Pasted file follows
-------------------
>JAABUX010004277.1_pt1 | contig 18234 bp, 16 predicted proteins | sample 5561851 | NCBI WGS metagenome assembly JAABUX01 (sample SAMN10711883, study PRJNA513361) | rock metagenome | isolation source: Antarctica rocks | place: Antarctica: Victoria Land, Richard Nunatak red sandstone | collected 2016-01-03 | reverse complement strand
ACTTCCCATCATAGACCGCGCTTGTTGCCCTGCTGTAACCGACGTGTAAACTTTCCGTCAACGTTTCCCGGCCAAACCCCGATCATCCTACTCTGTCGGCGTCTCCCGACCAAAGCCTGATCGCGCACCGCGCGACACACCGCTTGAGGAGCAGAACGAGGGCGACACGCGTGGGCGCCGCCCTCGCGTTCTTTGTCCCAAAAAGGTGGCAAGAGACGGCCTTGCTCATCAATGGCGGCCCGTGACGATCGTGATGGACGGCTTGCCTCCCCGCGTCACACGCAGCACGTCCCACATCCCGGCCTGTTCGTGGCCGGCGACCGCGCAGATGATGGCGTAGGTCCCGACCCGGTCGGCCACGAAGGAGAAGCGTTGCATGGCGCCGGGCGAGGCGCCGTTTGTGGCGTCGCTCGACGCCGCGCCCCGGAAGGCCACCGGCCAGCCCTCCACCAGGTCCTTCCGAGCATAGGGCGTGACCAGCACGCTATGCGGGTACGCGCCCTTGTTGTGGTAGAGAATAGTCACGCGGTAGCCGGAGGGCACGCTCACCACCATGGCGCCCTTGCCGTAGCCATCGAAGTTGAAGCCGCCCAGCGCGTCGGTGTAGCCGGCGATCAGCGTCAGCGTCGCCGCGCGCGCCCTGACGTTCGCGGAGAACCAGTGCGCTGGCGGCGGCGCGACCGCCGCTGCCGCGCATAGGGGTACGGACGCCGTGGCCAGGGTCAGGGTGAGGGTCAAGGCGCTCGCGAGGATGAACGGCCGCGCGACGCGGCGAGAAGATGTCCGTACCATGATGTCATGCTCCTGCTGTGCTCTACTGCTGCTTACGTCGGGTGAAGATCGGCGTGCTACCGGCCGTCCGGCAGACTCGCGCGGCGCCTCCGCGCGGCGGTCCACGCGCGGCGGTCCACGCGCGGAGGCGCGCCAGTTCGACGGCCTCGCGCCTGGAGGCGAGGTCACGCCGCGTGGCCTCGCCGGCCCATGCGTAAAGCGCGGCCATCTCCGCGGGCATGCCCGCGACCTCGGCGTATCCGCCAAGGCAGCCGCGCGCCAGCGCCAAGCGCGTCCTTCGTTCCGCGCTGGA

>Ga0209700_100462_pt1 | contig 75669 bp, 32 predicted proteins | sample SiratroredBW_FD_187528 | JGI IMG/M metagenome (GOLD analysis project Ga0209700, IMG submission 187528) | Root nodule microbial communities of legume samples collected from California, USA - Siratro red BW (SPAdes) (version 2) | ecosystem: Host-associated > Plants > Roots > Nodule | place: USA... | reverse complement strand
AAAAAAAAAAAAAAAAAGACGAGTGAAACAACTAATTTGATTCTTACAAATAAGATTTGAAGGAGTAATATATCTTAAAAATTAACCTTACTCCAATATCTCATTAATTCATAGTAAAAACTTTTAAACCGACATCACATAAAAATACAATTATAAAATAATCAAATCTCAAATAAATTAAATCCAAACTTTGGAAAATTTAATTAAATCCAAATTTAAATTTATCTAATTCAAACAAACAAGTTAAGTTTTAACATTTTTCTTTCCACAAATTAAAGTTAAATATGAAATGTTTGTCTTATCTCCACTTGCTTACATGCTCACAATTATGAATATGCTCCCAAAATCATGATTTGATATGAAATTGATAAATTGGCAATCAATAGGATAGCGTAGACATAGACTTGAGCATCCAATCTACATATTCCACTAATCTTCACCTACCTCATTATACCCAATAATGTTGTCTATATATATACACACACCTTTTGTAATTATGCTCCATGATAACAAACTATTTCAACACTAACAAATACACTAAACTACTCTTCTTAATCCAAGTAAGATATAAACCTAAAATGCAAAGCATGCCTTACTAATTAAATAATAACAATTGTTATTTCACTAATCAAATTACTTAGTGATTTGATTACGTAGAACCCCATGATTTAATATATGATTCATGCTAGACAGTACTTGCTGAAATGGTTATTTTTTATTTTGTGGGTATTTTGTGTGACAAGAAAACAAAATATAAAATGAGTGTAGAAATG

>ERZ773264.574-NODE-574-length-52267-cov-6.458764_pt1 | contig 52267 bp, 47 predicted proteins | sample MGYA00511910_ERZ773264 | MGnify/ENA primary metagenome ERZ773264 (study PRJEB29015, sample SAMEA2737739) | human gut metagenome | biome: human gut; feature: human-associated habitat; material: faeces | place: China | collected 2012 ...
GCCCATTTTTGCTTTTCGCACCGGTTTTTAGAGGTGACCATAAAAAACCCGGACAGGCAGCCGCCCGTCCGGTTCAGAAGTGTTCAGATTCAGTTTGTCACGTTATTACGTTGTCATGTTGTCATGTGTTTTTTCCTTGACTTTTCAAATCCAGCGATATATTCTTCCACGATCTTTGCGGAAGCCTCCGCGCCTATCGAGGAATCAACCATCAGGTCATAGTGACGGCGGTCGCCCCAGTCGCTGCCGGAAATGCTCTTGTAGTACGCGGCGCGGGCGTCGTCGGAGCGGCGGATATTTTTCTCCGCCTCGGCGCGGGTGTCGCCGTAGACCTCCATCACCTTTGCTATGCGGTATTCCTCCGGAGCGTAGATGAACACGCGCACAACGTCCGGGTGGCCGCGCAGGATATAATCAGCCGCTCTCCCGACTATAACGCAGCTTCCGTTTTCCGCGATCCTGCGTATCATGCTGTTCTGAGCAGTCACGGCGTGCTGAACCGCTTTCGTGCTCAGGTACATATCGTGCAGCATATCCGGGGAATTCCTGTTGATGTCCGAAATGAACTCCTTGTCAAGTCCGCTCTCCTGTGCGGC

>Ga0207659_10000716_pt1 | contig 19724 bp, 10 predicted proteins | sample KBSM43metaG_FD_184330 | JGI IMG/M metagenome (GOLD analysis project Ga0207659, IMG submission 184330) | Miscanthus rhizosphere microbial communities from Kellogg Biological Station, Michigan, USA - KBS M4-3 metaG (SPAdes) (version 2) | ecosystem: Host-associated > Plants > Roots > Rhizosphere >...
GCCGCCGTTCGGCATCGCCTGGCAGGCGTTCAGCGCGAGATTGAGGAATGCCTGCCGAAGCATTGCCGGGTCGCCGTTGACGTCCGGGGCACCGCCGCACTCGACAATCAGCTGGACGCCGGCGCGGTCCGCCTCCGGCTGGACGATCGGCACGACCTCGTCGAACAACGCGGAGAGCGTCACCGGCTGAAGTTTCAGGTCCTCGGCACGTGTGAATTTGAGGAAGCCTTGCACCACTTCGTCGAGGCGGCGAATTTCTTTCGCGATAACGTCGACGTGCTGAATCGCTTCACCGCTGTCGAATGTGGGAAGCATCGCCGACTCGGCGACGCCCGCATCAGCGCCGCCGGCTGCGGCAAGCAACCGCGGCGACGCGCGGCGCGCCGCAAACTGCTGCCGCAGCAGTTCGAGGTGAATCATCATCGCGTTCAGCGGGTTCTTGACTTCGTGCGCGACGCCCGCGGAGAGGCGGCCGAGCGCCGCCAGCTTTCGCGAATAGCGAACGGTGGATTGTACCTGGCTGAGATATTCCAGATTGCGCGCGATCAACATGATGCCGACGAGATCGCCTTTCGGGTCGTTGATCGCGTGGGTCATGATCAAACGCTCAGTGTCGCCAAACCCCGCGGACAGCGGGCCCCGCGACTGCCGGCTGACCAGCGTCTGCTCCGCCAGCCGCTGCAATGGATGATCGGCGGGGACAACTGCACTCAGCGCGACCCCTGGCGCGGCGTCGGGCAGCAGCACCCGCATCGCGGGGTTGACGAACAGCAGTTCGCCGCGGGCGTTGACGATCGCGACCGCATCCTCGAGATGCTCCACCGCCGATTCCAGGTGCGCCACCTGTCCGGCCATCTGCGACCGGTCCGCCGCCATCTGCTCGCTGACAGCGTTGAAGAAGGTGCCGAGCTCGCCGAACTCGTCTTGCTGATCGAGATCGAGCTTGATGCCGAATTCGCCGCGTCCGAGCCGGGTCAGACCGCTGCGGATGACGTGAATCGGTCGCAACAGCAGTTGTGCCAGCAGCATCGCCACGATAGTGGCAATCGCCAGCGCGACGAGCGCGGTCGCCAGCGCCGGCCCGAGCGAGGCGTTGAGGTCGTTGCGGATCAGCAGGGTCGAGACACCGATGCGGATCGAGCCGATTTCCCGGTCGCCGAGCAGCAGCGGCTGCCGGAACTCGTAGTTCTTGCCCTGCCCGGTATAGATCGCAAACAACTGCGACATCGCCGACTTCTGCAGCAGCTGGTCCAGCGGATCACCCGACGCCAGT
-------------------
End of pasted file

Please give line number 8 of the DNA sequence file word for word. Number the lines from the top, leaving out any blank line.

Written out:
GCCGCCGTTCGGCATCGCCTGGCAGGCGTTCAGCGCGAGATTGAGGAATGCCTGCCGAAGCATTGCCGGGTCGCCGTTGACGTCCGGGGCACCGCCGCACTCGACAATCAGCTGGACGCCGGCGCGGTCCGCCTCCGGCTGGACGATCGGCACGACCTCGTCGAACAACGCGGAGAGCGTCACCGGCTGAAGTTTCAGGTCCTCGGCACGTGTGAATTTGAGGAAGCCTTGCACCACTTCGTCGAGGCGGCGAATTTCTTTCGCGATAACGTCGACGTGCTGAATCGCTTCACCGCTGTCGAATGTGGGAAGCATCGCCGACTCGGCGACGCCCGCATCAGCGCCGCCGGCTGCGGCAAGCAACCGCGGCGACGCGCGGCGCGCCGCAAACTGCTGCCGCAGCAGTTCGAGGTGAATCATCATCGCGTTCAGCGGGTTCTTGACTTCGTGCGCGACGCCCGCGGAGAGGCGGCCGAGCGCCGCCAGCTTTCGCGAATAGCGAACGGTGGATTGTACCTGGCTGAGATATTCCAGATTGCGCGCGATCAACATGATGCCGACGAGATCGCCTTTCGGGTCGTTGATCGCGTGGGTCATGATCAAACGCTCAGTGTCGCCAAACCCCGCGGACAGCGGGCCCCGCGACTGCCGGCTGACCAGCGTCTGCTCCGCCAGCCGCTGCAATGGATGATCGGCGGGGACAACTGCACTCAGCGCGACCCCTGGCGCGGCGTCGGGCAGCAGCACCCGCATCGCGGGGTTGACGAACAGCAGTTCGCCGCGGGCGTTGACGATCGCGACCGCATCCTCGAGATGCTCCACCGCCGATTCCAGGTGCGCCACCTGTCCGGCCATCTGCGACCGGTCCGCCGCCATCTGCTCGCTGACAGCGTTGAAGAAGGTGCCGAGCTCGCCGAACTCGTCTTGCTGATCGAGATCGAGCTTGATGCCGAATTCGCCGCGTCCGAGCCGGGTCAGACCGCTGCGGATGACGTGAATCGGTCGCAACAGCAGTTGTGCCAGCAGCATCGCCACGATAGTGGCAATCGCCAGCGCGACGAGCGCGGTCGCCAGCGCCGGCCCGAGCGAGGCGTTGAGGTCGTTGCGGATCAGCAGGGTCGAGACACCGATGCGGATCGAGCCGATTTCCCGGTCGCCGAGCAGCAGCGGCTGCCGGAACTCGTAGTTCTTGCCCTGCCCGGTATAGATCGCAAACAACTGCGACATCGCCGACTTCTGCAGCAGCTGGTCCAGCGGATCACCCGACGCCAGT